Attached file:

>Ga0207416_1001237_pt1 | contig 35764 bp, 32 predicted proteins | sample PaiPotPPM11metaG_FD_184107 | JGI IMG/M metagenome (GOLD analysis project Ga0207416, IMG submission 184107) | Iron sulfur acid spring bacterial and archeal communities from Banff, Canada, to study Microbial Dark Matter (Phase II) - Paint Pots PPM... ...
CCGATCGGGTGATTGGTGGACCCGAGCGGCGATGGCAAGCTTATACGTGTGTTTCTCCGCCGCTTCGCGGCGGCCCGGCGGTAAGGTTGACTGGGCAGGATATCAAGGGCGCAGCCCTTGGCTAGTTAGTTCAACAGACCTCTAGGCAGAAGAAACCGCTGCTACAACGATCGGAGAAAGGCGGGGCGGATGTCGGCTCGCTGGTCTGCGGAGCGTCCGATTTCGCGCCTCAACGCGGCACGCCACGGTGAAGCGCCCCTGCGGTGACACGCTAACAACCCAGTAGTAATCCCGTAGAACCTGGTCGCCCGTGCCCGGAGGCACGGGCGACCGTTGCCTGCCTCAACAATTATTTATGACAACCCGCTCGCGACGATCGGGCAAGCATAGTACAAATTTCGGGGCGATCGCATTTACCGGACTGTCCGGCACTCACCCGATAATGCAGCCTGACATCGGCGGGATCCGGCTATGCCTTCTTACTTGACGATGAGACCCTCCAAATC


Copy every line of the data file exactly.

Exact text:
>Ga0207416_1001237_pt1 | contig 35764 bp, 32 predicted proteins | sample PaiPotPPM11metaG_FD_184107 | JGI IMG/M metagenome (GOLD analysis project Ga0207416, IMG submission 184107) | Iron sulfur acid spring bacterial and archeal communities from Banff, Canada, to study Microbial Dark Matter (Phase II) - Paint Pots PPM... ...
CCGATCGGGTGATTGGTGGACCCGAGCGGCGATGGCAAGCTTATACGTGTGTTTCTCCGCCGCTTCGCGGCGGCCCGGCGGTAAGGTTGACTGGGCAGGATATCAAGGGCGCAGCCCTTGGCTAGTTAGTTCAACAGACCTCTAGGCAGAAGAAACCGCTGCTACAACGATCGGAGAAAGGCGGGGCGGATGTCGGCTCGCTGGTCTGCGGAGCGTCCGATTTCGCGCCTCAACGCGGCACGCCACGGTGAAGCGCCCCTGCGGTGACACGCTAACAACCCAGTAGTAATCCCGTAGAACCTGGTCGCCCGTGCCCGGAGGCACGGGCGACCGTTGCCTGCCTCAACAATTATTTATGACAACCCGCTCGCGACGATCGGGCAAGCATAGTACAAATTTCGGGGCGATCGCATTTACCGGACTGTCCGGCACTCACCCGATAATGCAGCCTGACATCGGCGGGATCCGGCTATGCCTTCTTACTTGACGATGAGACCCTCCAAATC